Counts I and IV set forth claims that the plaintiffs were discriminated against based on their race and national origin. To the extent these claims allege racial discrimination, the defendants' motion for summary judgment is denied. However, the plaintiffs' claim for national origin discrimination is without merit because the facts do not suggest that the defendants discriminated against the plaintiffs' national origin: the United States. See Baker v. Indiana Family & Soc. Serv. Admin., 260 F. Supp. 2d 731 (S.D. Ind. 2003). The alleged facts include complaints about the use of the word "negroes," differential treatment between African-American and white professors, and discriminatory and retaliatory action based on their race. Noticeably absent from the alleged facts are discriminatory practices against the plaintiffs because they are American. Accordingly, the plaintiffs' national origin claims cannot succeed. See id.
Furthermore, Coleman has no standing to bring a claim of national origin discrimination because he failed to check the "national origin" box on his EEOC complaint, and therefore, he did not exhaust all administrative remedies at the EEOC. See id. at 735-36. His failure to properly file a complaint with the EEOC rendered him unable to put the defendants on notice as to the claims asserted. See id. at 735. Although the plaintiff argues that his national origin claim was timely, or in the alternative, that his claim relates back, such arguments cannot allow the plaintiff to evade summary judgment because the plaintiff has offered no facts that suggest the defendants discriminated against him because he is American. To the extent that the Seventh Circuit held otherwise in Abdullahi v. Prada U.S.A. Corp., 520 F.3d 710 (7th Cir. 2008), this case is distinguishable. Specifically, while the court in Abdullahi inferred racial discrimination from national origin discrimination, the plaintiff here requests that the court infer national origin discrimination from racial discrimination. The court cannot make such an inference because although the word "negroes" and other racially motivated conduct can give rise to a claim of racial discrimination, this conduct does not suggest that the defendants discriminated against the plaintiff because he is American. Thus, while Abdullahi demonstrates that a claim of national origin discrimination may also substantiate a claim for racial discrimination, the reverse is not true. See id. at 735-36.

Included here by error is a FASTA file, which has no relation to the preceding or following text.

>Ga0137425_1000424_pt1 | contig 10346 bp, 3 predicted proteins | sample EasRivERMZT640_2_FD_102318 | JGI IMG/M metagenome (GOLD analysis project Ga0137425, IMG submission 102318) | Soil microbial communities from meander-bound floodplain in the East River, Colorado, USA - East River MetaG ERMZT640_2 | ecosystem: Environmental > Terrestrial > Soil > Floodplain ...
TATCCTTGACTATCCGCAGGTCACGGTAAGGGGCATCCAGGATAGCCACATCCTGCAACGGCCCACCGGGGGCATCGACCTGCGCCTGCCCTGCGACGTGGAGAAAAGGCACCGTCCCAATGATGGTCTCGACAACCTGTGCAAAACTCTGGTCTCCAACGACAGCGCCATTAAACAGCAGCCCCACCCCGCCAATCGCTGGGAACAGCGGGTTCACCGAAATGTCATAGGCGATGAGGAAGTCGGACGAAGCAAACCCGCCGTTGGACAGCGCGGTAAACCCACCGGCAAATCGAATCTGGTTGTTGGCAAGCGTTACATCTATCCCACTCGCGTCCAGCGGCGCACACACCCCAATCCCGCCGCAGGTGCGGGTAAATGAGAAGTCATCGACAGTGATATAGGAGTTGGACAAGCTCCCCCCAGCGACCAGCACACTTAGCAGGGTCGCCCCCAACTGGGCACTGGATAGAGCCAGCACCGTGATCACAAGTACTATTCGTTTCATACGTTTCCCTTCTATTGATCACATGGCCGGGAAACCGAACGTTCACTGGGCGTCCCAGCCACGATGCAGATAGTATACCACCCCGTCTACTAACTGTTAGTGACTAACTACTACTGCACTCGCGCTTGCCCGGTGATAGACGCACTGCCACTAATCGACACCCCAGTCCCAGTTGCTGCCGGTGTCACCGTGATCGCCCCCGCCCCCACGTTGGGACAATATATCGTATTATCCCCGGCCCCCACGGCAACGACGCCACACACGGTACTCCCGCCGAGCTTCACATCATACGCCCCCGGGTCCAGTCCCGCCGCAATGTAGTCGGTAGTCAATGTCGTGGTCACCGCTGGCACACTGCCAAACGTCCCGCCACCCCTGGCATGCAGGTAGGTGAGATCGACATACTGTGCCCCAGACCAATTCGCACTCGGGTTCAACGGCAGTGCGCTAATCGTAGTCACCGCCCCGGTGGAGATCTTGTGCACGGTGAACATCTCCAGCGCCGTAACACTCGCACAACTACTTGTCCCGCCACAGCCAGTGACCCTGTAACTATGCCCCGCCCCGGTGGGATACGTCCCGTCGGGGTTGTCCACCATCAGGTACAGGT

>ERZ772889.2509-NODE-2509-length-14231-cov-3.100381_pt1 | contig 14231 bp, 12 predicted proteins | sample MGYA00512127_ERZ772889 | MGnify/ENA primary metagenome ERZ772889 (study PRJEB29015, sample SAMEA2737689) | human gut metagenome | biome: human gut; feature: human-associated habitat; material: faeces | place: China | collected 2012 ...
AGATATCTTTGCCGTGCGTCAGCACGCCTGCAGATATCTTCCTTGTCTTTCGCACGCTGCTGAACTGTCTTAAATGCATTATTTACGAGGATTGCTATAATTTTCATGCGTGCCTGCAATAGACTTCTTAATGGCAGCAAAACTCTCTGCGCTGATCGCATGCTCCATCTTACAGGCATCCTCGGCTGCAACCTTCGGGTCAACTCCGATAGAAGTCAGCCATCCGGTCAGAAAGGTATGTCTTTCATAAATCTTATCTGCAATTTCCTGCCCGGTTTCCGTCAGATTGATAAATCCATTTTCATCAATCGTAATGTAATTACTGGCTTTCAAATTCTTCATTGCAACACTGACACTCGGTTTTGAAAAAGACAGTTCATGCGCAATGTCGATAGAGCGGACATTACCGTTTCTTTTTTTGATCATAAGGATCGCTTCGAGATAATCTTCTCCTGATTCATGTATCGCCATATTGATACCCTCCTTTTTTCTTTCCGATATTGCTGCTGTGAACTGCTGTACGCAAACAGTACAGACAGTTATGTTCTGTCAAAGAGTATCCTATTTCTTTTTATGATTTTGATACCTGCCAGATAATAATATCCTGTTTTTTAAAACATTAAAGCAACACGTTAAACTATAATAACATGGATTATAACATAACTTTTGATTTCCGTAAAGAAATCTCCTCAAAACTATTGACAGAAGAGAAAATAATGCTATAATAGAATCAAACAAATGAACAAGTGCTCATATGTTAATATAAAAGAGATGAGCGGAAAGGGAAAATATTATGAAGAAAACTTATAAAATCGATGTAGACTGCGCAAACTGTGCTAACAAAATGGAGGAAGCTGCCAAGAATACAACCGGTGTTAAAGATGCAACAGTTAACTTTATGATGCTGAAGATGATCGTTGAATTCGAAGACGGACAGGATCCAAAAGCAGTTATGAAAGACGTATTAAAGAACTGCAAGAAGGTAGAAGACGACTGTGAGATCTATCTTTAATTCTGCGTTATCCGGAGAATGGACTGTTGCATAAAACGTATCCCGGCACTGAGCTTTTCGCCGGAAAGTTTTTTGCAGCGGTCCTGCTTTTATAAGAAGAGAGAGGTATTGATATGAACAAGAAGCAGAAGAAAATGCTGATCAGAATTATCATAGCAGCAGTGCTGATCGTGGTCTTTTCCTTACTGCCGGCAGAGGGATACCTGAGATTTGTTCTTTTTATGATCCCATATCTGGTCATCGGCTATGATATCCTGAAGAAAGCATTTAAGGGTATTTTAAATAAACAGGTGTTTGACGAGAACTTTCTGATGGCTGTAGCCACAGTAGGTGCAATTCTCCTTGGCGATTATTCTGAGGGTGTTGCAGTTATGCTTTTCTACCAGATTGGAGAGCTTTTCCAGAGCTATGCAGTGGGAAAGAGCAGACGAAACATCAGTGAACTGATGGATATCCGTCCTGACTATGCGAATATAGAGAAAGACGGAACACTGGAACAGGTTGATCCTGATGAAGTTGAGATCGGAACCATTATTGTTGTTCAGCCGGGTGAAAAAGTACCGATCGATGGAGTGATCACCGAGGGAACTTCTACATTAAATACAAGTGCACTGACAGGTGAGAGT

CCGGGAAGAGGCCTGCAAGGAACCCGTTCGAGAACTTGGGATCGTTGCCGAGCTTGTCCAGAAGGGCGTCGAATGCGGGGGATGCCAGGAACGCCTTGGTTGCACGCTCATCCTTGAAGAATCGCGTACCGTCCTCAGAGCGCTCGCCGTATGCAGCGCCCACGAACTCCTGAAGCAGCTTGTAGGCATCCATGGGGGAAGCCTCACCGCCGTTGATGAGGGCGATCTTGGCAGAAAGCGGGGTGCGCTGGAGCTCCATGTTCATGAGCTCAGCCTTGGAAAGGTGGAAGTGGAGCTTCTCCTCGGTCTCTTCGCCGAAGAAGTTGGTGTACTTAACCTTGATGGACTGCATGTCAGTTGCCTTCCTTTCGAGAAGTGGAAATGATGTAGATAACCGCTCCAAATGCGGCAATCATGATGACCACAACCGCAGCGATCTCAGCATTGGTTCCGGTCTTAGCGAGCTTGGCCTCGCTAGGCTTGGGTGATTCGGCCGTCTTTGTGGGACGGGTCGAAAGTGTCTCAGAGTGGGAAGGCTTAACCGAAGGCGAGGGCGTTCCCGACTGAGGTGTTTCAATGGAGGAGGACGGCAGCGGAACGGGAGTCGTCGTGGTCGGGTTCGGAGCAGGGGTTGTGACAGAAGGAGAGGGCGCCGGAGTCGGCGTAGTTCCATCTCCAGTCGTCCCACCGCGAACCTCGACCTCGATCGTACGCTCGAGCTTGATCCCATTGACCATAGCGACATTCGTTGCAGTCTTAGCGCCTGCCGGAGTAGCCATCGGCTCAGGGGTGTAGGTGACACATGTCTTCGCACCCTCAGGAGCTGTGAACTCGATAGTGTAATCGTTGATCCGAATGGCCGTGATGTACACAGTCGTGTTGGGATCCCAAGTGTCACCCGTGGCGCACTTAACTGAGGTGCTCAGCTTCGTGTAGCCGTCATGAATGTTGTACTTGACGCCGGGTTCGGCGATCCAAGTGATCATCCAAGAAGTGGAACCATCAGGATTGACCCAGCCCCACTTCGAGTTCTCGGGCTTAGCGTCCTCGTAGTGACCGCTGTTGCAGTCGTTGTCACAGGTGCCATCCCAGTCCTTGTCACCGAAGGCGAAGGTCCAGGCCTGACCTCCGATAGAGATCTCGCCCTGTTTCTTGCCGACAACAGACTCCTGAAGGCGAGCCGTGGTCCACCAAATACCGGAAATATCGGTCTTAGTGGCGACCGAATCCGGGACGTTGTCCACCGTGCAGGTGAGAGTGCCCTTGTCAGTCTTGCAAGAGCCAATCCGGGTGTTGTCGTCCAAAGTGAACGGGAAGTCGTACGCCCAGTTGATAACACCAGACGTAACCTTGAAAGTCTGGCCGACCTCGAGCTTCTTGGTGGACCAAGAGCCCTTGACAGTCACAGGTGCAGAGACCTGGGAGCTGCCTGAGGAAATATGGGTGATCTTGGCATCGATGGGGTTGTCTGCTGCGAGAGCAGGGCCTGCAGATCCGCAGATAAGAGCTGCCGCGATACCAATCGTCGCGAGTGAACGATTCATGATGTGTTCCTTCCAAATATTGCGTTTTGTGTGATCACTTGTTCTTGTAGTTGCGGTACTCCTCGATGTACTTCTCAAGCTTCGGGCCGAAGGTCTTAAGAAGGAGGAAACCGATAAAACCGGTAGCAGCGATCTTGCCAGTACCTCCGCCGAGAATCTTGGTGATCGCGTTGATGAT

Accordingly, defendants' motion for summary judgment is granted with respect to Counts I and IV, to the extent that they ...